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  4. love these words. i have never thought that homeschooling was an option for us until we got to 3rd grade and i began to struggle with a child who struggles with certain subjects and his straight A momma is dealing with the humiliating or humbling realization that my big boy isn't going to be a straight A kid. i want to pull him out. i want to teach him the way i think he should be taught. i hate to see him struggle (he doesn't even realize he is struggling)! i want to protect him from what i think is failure, but my husband turned to me and said you are not good for homeschooling! he's right! i am not, but in my mind i think i can do better when in reality it would be a miserable situation for all of our family! thanks for sharing these words!

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  5. I've soo mulled homeschooling over and over in my head, but alas, I think it would turn out exactly as it did for you. I was homeschooled, so part of it is probably pride. If my mom could do it and was great at it, why can't I. but it really is NOT for me!!

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  6. Amen, sister!! To all you wrote, and the parts you didn't write, but I can "read" your heart between the lines. ;)

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  7. Hi! I've been the other side of the moon here. I was against homeschooling. My older 2 kids pretty much finished out school in public school. But my 4th grader was having some serious bullying problems and depression with going to traditional school. Even though he had no other problems, it was just the school setting was rather restrictive for him. Now that I homeschool him and his sister they both never want to go back. And I believe I appreciate it a lot more than other moms I've met that have done this since their kids were younger. Mainly because I see the flip side of this and feel as though going to public/private school isn't a bad thing - just a different approach to learning. So I say, go for it, send your kids to traditional school. You know homeschooling is available to you if they need it.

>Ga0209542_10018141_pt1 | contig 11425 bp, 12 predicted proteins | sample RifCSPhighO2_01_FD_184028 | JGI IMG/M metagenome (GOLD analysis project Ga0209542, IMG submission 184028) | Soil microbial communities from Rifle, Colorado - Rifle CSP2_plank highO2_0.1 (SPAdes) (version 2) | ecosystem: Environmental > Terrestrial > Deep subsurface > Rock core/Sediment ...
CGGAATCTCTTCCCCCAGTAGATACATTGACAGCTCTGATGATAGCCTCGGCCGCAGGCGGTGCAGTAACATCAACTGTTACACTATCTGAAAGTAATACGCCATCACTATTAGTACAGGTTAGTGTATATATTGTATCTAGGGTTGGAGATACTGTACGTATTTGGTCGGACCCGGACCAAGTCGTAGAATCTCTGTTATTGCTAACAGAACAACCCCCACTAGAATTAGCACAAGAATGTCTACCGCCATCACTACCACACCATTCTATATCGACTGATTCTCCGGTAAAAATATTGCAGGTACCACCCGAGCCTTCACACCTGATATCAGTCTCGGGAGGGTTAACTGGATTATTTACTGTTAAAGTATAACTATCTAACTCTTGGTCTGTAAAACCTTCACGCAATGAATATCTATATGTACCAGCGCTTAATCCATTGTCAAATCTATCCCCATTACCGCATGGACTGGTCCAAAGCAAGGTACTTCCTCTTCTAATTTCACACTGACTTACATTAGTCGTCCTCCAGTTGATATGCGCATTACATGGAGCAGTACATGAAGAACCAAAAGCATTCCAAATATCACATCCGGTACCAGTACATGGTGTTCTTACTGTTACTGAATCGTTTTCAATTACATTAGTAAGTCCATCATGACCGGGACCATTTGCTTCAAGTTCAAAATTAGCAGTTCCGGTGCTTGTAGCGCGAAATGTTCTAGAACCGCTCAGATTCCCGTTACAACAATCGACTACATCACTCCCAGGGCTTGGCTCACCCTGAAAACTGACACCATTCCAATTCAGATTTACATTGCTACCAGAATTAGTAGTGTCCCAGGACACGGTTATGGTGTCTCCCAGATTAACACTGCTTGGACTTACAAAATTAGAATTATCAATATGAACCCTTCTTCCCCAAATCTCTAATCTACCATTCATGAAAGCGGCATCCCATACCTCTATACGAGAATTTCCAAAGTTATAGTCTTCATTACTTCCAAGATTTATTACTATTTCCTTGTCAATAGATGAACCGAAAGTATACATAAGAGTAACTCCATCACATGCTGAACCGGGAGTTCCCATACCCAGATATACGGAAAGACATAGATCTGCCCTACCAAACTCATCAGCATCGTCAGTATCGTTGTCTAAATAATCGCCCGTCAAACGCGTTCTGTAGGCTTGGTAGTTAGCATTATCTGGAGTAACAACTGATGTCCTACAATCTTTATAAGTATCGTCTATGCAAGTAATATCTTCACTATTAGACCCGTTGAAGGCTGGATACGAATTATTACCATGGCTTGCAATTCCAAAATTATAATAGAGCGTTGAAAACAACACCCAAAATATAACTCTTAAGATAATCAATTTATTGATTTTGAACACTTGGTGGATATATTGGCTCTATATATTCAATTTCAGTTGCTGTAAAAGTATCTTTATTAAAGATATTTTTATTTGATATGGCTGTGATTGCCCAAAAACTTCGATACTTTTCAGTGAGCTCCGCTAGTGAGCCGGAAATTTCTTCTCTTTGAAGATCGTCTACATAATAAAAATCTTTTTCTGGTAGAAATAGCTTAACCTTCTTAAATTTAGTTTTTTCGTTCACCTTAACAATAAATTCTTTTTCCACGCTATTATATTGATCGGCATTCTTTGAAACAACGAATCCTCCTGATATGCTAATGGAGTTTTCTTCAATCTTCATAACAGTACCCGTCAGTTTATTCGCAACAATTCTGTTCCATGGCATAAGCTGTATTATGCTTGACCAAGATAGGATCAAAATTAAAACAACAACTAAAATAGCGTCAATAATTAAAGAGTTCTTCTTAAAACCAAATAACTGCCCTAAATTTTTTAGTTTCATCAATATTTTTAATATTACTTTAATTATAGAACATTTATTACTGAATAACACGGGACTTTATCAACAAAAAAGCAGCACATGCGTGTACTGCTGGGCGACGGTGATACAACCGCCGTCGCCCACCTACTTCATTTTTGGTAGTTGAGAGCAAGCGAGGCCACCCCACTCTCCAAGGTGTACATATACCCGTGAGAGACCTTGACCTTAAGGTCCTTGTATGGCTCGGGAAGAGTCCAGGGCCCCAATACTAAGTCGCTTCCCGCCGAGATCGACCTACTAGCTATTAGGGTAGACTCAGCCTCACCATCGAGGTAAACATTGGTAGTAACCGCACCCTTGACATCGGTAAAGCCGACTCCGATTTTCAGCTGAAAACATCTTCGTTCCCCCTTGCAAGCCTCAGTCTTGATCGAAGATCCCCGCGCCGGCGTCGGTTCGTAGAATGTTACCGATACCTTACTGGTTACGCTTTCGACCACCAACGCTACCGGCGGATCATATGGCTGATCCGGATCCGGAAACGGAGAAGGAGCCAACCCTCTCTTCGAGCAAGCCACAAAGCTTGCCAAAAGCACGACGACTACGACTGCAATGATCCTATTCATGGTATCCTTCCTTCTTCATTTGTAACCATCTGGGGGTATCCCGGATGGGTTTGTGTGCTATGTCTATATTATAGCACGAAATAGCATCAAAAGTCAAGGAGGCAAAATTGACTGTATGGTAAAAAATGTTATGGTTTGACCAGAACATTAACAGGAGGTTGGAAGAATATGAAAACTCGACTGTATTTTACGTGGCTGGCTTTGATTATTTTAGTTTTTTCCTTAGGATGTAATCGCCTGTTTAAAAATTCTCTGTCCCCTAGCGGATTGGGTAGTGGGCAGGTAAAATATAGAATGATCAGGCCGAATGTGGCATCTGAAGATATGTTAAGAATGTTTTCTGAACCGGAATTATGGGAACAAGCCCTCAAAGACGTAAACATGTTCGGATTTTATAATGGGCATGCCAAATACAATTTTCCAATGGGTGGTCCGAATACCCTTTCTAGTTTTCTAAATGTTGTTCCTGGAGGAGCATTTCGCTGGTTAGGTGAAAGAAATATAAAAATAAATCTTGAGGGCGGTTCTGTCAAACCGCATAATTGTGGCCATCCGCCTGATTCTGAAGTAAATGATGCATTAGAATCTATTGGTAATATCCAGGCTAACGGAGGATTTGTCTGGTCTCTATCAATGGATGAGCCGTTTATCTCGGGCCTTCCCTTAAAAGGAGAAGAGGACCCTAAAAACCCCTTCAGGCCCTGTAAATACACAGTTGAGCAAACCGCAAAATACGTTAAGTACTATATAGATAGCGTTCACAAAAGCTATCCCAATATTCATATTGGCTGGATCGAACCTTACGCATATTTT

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  8. So glad I found your post. I am a veteran homeschooling mom (18 years), and I have put 2 of my 5 in school and possibly am adding 2 more after Christmas. I have a whole blog dedicated to burned out homeschooling moms and moms considering (or who have) putting their children in school after homeschooling. It is a lonely, scary place to be.

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  9. Esty! I don't know how I haven't checked your blog until today, but I needed to read these words! Not so much from the homeschooling standpoint (although that day is probably in my future), but from the "just-trusting-God" standpoint. And your husband. :) Thank you for being open and honest here. The words you wrote nearly two months ago, encouraged me TODAY! So glad to hear the boys are doing well. :)

    And I will be praying for your sweet family in the waiting. And for your little one to come to you soon! Much love!

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  10. We are homeschoolers, but definitely know it is not for everyone. We would probably notice problems developing more as the children got older if we had sent them to public school. Be blessed - enjoy the journey!